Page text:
Nassau County SPCA: There's a Winter Weather Advisory in Effect, Remember Your Pets

LongIsland.com

The National Weather Service in New York has issued a winter weather advisory for a mixture of snow...sleet...and freezing rain...which is in effect from midnight tonight to 6 pm est Saturday.

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Nassau County, NY - January 23rd, 2015 - The National Weather Service in New York has issued a winter weather advisory for a mixture of snow...sleet...and freezing rain...which is in effect from midnight tonight to 6 pm est Saturday.

1) There's no place like home
The best strategy, of course, is to keep your pets indoors during cold weather. Outdoor cats are especially susceptible to hazards like frostbite, getting lost, or being exposed to diseases. If you don't want to be outside, your pet probably doesn't want to be, either.

2) Keep close
When you do venture outdoors with your dog, keep them on-leash. Snow and rain can wipe away familiar scents, causing your dog to become lost or disoriented. If you live in a very cold area, unsupervised dogs also run the risk of falling through thin ice near ponds or other frozen bodies of water.

3) Bundle up!
A fur coat isn't all the protection your pet needs from the cold, especially if she is short-coated, a puppy, or a senior. She might be much more comfortable in some warm winter-wear, such as a sweater, jacket, or booties. Look for coats or sweaters that cover from neck to tail and aren't restrictive or uncomfortable. When indoors, be sure she has a warm, draft-free spot to rest in with lots of bedding. And to keep her skin and coat in tip-top shape from the dry winter air, brush her more frequently than usual, and never shave a long-coated dog during the winter.

4) Warm as toast
Wrapping your pet up in an electric blanket all day might sound like a good idea, but leaving an animal unattended with an electric item is a recipe for disaster. SnuggleSafe Pet Heating Pads can be warmed in the microwave and retain heat for 12 hours. They are excellent for tucking in your pet's bedding at night, giving her an extra bit of snuggly warmth as she nods off to dreamland.

5) Potty problems
When it's cold or rainy out, pets might resist going to the bathroom outside. (And really - wouldn't you?) Work with them to try to keep them comfortable while they do their business - a jacket or rain slicker might help, as would holding an umbrella over them to keep them dry.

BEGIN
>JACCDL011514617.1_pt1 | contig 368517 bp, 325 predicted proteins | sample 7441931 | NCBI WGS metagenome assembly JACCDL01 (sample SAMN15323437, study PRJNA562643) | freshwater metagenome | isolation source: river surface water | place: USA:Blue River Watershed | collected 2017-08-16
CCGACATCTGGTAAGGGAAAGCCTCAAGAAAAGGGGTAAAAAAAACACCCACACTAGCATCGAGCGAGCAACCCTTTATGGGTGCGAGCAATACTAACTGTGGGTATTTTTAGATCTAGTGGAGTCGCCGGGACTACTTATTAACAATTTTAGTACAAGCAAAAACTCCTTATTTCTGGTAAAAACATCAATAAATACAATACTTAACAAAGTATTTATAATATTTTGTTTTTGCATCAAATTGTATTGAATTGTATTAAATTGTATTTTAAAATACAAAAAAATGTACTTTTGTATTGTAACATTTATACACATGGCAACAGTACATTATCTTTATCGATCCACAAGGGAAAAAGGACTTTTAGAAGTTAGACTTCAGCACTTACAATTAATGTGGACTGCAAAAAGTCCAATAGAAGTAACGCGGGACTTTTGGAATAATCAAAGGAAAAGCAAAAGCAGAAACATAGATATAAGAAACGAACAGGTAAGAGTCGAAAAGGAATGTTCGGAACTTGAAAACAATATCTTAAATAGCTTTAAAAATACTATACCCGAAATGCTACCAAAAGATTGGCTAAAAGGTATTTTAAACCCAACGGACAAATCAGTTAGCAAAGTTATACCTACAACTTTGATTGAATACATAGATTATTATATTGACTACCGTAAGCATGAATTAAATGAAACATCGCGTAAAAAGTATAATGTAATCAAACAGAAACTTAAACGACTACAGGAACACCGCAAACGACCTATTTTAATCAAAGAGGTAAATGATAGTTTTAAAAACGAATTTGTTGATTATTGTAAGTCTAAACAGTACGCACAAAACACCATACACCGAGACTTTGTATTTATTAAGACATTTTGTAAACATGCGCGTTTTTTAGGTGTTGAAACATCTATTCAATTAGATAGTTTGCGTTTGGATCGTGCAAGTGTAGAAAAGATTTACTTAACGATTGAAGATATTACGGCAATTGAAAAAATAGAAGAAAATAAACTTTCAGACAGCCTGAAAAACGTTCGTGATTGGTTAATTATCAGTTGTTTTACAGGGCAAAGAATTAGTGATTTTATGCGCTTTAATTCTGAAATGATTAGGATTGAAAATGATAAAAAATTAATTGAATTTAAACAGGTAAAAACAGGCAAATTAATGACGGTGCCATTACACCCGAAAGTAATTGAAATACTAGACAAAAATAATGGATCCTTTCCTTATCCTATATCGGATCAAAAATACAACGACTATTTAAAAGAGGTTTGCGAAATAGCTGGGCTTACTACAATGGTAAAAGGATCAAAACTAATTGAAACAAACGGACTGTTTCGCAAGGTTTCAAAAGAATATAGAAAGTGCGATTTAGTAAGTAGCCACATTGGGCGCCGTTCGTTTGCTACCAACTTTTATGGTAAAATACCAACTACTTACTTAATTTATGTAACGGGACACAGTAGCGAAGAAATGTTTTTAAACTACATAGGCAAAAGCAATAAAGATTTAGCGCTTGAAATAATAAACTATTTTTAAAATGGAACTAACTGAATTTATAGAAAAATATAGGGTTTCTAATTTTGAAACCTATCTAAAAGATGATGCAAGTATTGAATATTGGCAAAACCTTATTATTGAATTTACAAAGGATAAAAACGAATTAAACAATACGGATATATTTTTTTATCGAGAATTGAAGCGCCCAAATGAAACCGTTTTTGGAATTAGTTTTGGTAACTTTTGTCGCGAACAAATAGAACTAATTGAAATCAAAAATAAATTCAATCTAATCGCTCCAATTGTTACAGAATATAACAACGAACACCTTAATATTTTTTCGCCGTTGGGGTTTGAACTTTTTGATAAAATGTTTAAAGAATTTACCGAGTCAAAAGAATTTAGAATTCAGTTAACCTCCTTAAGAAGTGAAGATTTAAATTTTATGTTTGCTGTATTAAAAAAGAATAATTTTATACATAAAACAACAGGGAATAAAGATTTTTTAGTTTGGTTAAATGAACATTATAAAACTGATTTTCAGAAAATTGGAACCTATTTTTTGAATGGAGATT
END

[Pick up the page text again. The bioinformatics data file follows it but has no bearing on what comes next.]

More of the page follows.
6) Check for cat cargo
When the temperature drops, chilly kitties will look for any warm place to curl up. This includes under the hoods of cars where they can be seriously injured or killed when the car starts. A trick to evict stowaways is to bang on the hood of your car loudly a few times before you enter. Any slumbering felines will be frightened by the noise and escape before you start your car.

7) (Don't) chill out
You should never leave your pet unattended in a car on a cold day. The winter weather turns your car into a rolling refrigerator - great for keeping your groceries chilled, but terrible for keeping your pet safe. If it's cold outside, leave your animals warm and safe at home.

8) Dry them off
When coming in from a winter walk or play session, dry your pet off thoroughly and take extra care to wipe her legs, paws, and stomach. Pets in snowy climates can pick up salt, antifreeze, or other dangerous chemicals on their pads and lick them off, making them sick. Ice and salt can also cause their pads to crack and bleed, so look them over thoroughly after all outside adventures.

9) Gimme shelter
Pets should not be kept outside during the cold months. However, if you absolutely must leave them outdoors for a limited amount of time, create a shelter for them to retreat to. It should be dry, clean, and well-insulated (straw works well to trap heat), and protect them from the wind and elements. And be sure to frequently check their water bowl to be sure they have plenty of fresh (not frozen) H2O.

10) Stay healthy
Animals with fragile immune systems - including kittens, puppies, and senior pets - might be more susceptible to illness during the change of seasons. If you suspect your animal has a cold weather-related illness, take them to see the vet right away.